Mumbai, June 29
Very few people would have thought before the 2019 Assembly elections that Uddhav Thackeray had it in him to sever the ties with the old ally BJP, and become chief minister of Maharashtra as the head of an unlikely coalition with the NCP and Congress.
Two and a half years later, 62-year-old Thackeray's innings as chief minister came to an end after Eknath Shinde, a senior Shiv Sena leader, rebelled against him and a majority of Sena MLAs joined the rebel camp.
“Whatever I do, whether I desire it or not.... I do it with determination,” Thackeray had said during his Facebook Live on June 22.
This determination has been a constant all through his political career that saw Shiv Sena witnessing ups and downs since he first took over as the acting president and party chief after his father Bal Thackeray's death in 2012.
The youngest son of Bal Thackeray, Uddhav, also known as 'Digga', started helping his father in the party affairs in the early 1990s.
A soft-spoken and quiet politician, he was elevated to the post of executive party president in 2001 over his younger cousin Raj Thackeray, considered to be more charismatic.
This elevation led to splits in the party. Senior leader and former chief minister Narayan Rane quit in 2005, followed by Raj. But through these storms, the Shiv Sena managed to win the crucial Brihanmumbai Municipal Corporation and Thane Municipal Corporation elections in 2002, 2007, 2012 and 2017.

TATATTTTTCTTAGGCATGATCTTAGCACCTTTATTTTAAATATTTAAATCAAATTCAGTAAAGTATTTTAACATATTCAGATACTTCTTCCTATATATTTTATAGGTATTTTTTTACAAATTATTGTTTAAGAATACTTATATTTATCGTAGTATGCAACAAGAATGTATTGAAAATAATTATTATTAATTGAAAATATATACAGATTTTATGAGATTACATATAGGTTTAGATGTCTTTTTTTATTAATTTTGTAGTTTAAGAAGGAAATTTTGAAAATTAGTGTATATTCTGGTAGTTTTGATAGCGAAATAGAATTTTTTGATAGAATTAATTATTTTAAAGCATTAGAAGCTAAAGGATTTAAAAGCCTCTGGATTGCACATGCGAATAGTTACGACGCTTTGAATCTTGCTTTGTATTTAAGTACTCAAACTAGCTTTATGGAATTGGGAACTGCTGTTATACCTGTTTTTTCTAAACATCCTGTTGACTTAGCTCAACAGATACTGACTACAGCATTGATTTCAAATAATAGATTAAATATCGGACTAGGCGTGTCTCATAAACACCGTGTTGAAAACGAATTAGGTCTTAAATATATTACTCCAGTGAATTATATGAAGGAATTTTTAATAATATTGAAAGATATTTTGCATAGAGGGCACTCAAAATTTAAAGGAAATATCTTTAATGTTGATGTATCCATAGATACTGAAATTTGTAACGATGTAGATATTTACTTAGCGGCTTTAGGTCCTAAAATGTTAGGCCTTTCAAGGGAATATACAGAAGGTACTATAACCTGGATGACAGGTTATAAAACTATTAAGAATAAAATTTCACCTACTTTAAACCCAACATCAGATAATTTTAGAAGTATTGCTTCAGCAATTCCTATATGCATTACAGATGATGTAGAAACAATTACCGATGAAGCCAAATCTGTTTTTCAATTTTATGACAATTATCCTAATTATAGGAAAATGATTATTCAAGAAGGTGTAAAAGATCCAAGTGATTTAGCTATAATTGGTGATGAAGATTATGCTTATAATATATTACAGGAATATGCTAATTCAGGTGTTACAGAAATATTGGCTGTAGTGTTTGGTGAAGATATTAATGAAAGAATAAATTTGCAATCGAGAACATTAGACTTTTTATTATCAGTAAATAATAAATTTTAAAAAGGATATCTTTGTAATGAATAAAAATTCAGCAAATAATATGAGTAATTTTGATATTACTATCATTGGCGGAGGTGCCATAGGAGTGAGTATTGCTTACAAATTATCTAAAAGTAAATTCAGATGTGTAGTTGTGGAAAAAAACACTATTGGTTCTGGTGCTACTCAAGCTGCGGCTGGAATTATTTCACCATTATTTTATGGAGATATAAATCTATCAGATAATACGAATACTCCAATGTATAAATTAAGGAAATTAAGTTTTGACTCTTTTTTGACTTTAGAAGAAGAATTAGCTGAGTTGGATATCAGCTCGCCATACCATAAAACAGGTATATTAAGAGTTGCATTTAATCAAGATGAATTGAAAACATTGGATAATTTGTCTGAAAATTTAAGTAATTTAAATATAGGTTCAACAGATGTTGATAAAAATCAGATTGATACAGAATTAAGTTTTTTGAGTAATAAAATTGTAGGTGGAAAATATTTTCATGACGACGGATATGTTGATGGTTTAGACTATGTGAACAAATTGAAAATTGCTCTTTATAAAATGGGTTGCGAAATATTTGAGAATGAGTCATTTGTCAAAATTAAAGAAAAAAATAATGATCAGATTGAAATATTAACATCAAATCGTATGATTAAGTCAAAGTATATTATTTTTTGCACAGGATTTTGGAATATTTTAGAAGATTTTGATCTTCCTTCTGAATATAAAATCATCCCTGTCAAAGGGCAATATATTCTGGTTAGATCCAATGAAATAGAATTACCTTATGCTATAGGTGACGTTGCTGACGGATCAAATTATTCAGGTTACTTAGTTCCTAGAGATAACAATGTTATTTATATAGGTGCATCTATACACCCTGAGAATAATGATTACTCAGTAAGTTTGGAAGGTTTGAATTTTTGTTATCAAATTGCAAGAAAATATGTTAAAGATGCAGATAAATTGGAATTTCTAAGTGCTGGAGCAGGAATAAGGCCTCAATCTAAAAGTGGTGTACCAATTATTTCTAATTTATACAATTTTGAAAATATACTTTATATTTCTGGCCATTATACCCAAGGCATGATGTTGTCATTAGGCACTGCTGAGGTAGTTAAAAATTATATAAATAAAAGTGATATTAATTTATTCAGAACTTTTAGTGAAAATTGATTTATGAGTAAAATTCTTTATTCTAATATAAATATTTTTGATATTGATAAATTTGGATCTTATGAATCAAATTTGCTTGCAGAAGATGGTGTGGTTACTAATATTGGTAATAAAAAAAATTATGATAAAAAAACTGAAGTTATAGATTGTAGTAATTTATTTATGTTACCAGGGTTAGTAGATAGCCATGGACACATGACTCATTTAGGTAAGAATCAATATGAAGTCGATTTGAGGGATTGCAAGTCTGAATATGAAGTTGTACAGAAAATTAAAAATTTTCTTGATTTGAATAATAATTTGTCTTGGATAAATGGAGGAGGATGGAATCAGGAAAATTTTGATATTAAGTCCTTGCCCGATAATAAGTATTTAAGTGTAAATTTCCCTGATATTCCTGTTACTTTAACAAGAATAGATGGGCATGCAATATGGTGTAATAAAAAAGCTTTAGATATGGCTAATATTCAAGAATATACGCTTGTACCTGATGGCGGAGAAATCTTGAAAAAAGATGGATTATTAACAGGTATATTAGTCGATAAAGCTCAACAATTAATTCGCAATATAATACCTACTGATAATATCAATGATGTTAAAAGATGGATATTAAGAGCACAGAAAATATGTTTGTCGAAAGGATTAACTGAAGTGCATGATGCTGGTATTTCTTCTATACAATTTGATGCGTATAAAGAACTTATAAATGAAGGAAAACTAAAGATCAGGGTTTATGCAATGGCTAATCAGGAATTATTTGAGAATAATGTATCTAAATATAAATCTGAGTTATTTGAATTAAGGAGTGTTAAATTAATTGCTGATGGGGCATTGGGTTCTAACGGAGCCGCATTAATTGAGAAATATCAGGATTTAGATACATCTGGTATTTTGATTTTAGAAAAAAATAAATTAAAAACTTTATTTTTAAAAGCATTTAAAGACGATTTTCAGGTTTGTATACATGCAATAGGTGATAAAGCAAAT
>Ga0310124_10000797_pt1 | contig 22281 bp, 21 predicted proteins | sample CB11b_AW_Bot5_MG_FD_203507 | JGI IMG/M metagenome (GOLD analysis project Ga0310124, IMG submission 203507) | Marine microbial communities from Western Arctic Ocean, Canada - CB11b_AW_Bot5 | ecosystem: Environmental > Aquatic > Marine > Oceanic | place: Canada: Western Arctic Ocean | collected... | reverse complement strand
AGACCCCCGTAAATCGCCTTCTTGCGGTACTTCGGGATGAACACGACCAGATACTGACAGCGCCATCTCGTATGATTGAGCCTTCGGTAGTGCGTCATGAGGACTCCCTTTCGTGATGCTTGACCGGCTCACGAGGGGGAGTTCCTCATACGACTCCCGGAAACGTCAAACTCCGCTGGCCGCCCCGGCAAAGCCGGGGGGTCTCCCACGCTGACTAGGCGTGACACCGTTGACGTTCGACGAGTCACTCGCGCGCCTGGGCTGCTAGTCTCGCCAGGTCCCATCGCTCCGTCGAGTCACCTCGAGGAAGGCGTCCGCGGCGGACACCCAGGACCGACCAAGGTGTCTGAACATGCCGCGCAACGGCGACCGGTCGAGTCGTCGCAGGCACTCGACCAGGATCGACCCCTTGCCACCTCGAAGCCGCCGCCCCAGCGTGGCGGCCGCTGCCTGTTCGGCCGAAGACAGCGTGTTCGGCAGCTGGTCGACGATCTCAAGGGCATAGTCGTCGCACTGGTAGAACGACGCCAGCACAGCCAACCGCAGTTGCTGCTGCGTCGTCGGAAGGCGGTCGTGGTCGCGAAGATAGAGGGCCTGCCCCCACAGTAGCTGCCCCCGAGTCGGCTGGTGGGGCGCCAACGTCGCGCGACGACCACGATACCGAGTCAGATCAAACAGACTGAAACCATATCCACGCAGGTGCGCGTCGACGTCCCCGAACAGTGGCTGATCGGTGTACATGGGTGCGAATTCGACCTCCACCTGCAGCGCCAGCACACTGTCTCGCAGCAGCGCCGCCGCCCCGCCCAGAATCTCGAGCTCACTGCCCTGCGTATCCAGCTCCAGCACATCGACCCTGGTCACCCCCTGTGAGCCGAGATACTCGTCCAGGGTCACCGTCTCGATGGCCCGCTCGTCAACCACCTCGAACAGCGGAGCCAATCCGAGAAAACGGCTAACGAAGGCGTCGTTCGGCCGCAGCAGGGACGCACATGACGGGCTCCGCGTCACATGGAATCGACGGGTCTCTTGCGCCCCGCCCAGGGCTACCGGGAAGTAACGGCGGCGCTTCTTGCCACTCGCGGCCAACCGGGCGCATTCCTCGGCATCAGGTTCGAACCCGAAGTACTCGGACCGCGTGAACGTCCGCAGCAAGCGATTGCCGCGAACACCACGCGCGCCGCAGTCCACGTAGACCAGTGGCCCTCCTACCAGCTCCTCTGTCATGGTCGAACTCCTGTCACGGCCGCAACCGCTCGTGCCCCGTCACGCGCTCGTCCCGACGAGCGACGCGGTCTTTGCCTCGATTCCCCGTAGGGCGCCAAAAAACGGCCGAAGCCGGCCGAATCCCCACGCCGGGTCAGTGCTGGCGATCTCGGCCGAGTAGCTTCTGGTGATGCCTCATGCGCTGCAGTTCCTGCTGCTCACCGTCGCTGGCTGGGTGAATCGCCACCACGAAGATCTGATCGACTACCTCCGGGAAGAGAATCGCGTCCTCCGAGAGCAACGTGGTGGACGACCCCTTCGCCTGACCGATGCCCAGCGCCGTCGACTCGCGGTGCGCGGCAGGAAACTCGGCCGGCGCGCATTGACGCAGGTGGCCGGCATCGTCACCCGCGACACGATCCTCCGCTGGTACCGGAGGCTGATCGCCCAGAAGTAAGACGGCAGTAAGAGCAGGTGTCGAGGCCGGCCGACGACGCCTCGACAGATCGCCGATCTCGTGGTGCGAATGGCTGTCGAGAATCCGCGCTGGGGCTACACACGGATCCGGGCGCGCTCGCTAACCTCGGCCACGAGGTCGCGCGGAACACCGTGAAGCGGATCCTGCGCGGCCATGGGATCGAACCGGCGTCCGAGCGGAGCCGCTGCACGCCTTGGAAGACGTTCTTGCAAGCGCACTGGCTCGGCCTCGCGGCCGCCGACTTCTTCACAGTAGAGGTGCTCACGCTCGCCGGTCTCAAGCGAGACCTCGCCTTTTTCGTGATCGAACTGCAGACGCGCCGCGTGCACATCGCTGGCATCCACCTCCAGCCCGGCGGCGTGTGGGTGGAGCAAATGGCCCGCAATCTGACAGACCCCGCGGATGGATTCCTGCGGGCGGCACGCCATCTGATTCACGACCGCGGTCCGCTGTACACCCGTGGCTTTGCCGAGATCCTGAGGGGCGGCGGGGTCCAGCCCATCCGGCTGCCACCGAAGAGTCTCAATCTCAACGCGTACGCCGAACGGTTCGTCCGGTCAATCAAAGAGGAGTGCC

When Bal Thackeray died in 2012, many party critics predicted that this would be the end of the Sena. But Uddhav Thackeray managed to hold the party together, and also led its transformation into a mature political outfit from its earlier avatar as a party of street fighters.
Known as an ace wildlife photographer, he also dabbled in aerial photography. Some pictures of forts in Maharashtra, taken by him, adorn the walls of the New Maharashtra Sadan in Delhi.
In 2014, when the Shiv Sena and BJP parted ways to contest polls independently, Thackeray spearheaded his party's campaign to emerge as the second largest party in the state assembly after the BJP. But later the Shiv Sena again joined hands with the BJP as latter formed government.
In 2019, the two parties split over the post of chief minister and the Shiv Sena joined hands with the Congress and the NCP.
Thackeray became chief minister of this tri-partite alliance, which many predicted will come apart very soon. Thackeray was also the first from the family to have occupied any public office.
His leadership during the worst phases of the coronavirus pandemic came in for praise. But a section of Shiv Sena leaders complained that he was inaccessible as party president and CM.
Several Sena leaders were also uncomfortable with the party's alliance with arch-foes Congress and NCP, which eventually proved to be the alliance's undoing.
Thackeray recently said he was never keen on becoming chief minister.
“I told Pawar saheb (NCP chief Sharad Pawar)…I go to the BMC for congratulating the mayor (after the mayoral election). How can I become the chief minister,” he said during the Facebook Live on June 22, a day after Shinde's rebellion broke out.
It will be interesting to see if Thackeray now succeeds in reviving the fortunes of his weakened party.
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